There's a burden carried by journalists who covered the Reagan years. They missed the story. They didn't come anywhere near to explaining what is surely the strangest career in American politics. Indeed, they went along with the Reaganites' story -- all its neatly stage-managed takes. He was too slow, too cornball, too out of it -- who would disagree? And yet he was the Great Communicator -- who doesn't believe that? Was this some inside media joke? (Great Communicator. Hee-hee.) Or some forceful effort to align reality? He was elected, after all. He must be communicating awfully well with somebody.
Was he stupid or gifted, personable or remote, a dedicated ideologue or a casual opportunist, an honest man or a partly fictionalized creation? Indeed, who can be confident that he wasn't in the early stages of Alzheimer's during his presidency (consider how a reporter feels knowing he might have missed that story)?
Now, ten years after the end of his term, we have a biography that makes exceptional efforts to explain him, and, in response, a Catholic Legion of Decency-type firestorm of opprobrium.
On the side of decency and proper biography are the Reagan partisans who, once again, are rushing fiercely to the cameras to insist the man is (is? was?) as normal and straightforward as you and I -- then, as now, a proposition so preposterous that we shrink from the challenge, because if reality is that skewed, well, we could be crazy.
The Reaganites are joined by the Washington media, who, during the Reagan term, accepted his behavior with such a blind eye and generous rationalizations that it became impossible for anyone to discuss his obvious nakedness (again, you would have been the crazy one).
Then, too, there are the cultural elite, who, in a dramatic tumble, went into the eighties as liberals and came out the true conservatives, resentful of technology, Wall Street, and the general triumph of the marketplace.
Oh, yes, and there are the other Republicans -- the Bush Republicans (whom Reagan mostly disliked and who mostly disliked him) -- eager to take what benefits they can from their proximity with the Great Communicator (but winking broadly), shocked, shocked that anyone would doubt the great man's greatness.
On the side of moral and intellectual relativism and, possibly, genuine flakiness, is Edmund Morris, the frail-looking biographer.
While it is almost inevitable that a biographer will either be a hagiographer or a betrayer, Morris's betrayals are, actually, of a special order.
For one thing, he came to the job giving no indication that he was anything but conventional (while some might have noted he came out of the advertising business instead of academia, the Reaganites probably thought that was a plus). His Theodore Roosevelt biography was Pulitzer Prize-level conventional. He was, by all appearances, an incredibly safe choice.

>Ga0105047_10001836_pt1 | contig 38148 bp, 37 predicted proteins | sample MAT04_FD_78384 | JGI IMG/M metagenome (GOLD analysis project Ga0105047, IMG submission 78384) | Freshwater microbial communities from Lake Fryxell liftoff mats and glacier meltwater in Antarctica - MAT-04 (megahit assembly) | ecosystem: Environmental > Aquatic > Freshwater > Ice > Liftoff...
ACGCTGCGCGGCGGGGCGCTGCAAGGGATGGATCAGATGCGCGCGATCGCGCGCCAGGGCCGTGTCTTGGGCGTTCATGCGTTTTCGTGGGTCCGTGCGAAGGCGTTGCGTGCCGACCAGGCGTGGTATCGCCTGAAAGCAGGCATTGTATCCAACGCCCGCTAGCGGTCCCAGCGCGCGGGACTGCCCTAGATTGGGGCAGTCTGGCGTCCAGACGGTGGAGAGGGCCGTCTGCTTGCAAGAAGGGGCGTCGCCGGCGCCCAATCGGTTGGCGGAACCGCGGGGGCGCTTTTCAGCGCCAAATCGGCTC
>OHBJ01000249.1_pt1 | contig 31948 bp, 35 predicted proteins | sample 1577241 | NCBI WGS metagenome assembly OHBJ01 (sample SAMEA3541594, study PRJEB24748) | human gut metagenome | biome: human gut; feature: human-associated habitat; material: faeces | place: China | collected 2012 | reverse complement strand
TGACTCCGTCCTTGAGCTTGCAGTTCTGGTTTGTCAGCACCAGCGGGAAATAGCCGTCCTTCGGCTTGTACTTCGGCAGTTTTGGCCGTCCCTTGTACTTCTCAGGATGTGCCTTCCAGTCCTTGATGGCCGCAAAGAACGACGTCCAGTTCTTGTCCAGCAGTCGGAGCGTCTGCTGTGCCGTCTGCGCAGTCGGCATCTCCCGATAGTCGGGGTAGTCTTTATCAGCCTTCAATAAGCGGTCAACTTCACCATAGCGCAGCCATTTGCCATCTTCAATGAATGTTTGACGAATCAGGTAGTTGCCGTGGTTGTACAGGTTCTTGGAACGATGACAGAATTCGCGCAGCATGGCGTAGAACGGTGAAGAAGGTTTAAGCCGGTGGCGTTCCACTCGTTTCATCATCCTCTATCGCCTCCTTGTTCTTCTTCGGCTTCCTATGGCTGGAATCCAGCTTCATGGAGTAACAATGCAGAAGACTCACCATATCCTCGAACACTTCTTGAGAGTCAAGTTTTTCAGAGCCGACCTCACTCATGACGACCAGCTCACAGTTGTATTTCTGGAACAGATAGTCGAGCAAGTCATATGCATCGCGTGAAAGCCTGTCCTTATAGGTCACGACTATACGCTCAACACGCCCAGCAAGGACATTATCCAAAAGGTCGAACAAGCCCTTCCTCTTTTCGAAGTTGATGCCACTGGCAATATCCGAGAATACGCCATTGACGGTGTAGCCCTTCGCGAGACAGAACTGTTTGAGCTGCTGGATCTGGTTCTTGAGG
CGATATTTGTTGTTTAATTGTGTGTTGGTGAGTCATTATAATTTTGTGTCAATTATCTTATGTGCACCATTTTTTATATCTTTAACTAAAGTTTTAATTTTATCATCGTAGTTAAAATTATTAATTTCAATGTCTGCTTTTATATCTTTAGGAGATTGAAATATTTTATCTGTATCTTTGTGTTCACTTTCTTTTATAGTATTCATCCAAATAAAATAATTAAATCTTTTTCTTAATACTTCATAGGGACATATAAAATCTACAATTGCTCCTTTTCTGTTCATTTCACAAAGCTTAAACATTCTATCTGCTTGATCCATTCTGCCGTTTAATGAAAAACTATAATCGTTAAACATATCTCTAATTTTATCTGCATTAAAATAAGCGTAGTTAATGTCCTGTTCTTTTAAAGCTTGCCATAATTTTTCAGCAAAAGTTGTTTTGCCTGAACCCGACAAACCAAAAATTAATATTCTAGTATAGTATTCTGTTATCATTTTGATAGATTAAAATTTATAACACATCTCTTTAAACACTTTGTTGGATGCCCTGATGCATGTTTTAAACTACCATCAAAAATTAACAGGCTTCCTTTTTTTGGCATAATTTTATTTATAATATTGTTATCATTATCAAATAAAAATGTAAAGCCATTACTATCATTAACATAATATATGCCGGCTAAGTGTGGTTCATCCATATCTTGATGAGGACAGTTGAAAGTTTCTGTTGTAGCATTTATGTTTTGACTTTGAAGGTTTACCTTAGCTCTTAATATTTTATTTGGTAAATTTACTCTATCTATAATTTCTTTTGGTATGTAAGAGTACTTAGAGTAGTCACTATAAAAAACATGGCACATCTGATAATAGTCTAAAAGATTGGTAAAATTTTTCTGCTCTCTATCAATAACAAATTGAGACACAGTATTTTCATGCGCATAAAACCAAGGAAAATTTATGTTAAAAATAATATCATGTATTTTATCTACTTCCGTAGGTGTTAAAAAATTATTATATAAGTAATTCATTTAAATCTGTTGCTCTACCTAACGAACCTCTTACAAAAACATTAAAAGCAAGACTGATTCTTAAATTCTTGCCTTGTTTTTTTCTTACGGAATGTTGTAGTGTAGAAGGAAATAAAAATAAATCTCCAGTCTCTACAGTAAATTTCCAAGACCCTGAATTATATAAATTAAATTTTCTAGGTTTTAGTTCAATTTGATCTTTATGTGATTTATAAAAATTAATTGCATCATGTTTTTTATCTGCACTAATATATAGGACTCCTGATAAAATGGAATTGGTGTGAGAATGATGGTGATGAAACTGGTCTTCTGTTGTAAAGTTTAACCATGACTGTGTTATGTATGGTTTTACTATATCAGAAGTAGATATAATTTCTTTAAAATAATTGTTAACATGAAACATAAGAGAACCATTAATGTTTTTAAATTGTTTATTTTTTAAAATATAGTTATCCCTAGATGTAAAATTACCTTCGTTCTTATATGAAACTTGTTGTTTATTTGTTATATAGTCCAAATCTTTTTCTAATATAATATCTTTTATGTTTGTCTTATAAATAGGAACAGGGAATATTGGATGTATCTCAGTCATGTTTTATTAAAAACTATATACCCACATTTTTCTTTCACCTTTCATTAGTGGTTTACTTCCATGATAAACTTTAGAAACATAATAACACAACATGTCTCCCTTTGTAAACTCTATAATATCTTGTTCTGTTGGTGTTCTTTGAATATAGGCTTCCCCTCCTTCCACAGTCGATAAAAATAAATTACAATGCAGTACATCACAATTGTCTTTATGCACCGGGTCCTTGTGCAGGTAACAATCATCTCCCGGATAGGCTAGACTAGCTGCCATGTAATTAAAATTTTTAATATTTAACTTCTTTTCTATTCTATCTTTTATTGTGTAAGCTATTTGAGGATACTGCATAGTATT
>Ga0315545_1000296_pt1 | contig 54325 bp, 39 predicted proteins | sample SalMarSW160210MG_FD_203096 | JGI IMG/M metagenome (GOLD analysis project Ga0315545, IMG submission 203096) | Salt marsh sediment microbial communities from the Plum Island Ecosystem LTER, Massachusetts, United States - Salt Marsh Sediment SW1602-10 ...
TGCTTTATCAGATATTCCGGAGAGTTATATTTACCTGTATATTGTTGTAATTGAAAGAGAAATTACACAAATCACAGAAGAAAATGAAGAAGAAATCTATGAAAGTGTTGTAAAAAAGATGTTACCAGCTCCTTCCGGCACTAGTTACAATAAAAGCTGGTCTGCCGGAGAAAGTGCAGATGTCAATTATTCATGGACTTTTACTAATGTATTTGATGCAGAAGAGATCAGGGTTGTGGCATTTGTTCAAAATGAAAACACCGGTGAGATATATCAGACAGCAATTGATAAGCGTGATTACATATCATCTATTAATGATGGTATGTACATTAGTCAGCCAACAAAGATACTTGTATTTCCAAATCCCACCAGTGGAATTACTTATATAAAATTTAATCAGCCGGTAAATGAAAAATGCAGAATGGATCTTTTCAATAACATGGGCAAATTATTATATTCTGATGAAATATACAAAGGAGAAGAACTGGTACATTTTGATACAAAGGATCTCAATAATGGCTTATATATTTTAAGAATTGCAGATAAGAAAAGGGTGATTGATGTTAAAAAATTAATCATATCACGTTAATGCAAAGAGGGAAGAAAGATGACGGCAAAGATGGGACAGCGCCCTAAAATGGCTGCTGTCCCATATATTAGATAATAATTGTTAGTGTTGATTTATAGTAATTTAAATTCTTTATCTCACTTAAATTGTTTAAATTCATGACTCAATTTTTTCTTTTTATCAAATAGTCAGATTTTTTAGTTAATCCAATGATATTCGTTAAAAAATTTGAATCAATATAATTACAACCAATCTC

That, too, is no small part of the betrayal: He was the choice. When they choose you as official biographer, you're not supposed to go unofficial. He was invited in! He had access! They say access like sex. And indeed, there is a seduced-and-abandoned tone here. A moral if not contractual breach. And then, too, a bit of professional self-interest: After Morris, will anyone else ever again be given such access?
And then there is the fourteen years he took to write the book and the $3 million that Random House advanced him for the project. That's supposed to add up to something weighty. Arthur Schlesinger's three-volume The Age of Roosevelt, for instance. The Reaganites have always aspired to that heft and weight.
Instead, Morris takes his fine reputation, his unprecedented access, his unlimited time, and, it turns out, his fuck-you money and produces not a massive and ponderous tome but something more like a merry-prankster romp through the twentieth century.
It's the being-made-a-fool-of part that people really don't take to kindly.
Still, it is not necessarily clear what this book was supposed to be. Presidential biographies are a pretty undistinguished and uninteresting bunch of books (this is why they are usually safe for presidents). They are, second only to presidential autobiographies, political acts. Or they are clip jobs, or tell-all scandal stuff -- from the Woodward or the Regnery presses -- or, finally, in the highest example of the form, an archival recapitulation. It is only Schlesinger's Roosevelt and Robert Caro's as-yet-unfinished two-volume-and-counting Johnson series that, arguably, manage to define their subjects, and only Caro's that provides a knock-your-socks-off reading experience. (Considering that in Caro's biography the subject becomes the whale, larger and more frightening and more destructive as the story unfolds, it is especially unlikely that this is what the keepers of the Reagan legacy had in mind.)
"A scholarly work" is the term that has been popping up as the purported standard against which Morris's book should ideally be judged. This is in itself a problematic or illusory standard because many scholars -- that is, historians who follow scholarly conventions and who therefore do not write for the popular market -- eschew the writing of presidential biographies (indeed, they tend to eschew the writing of all biographies). The scholarly prejudice -- sometimes certainly a reasonable one -- is that presidents are mainly place-holders, careerists, whose importance is a reflection of the news media rather than of history. Presidents, in other words, are not the center of the age, the government, or even their own destinies. They are merely the product of their own or someone else's mythmaking.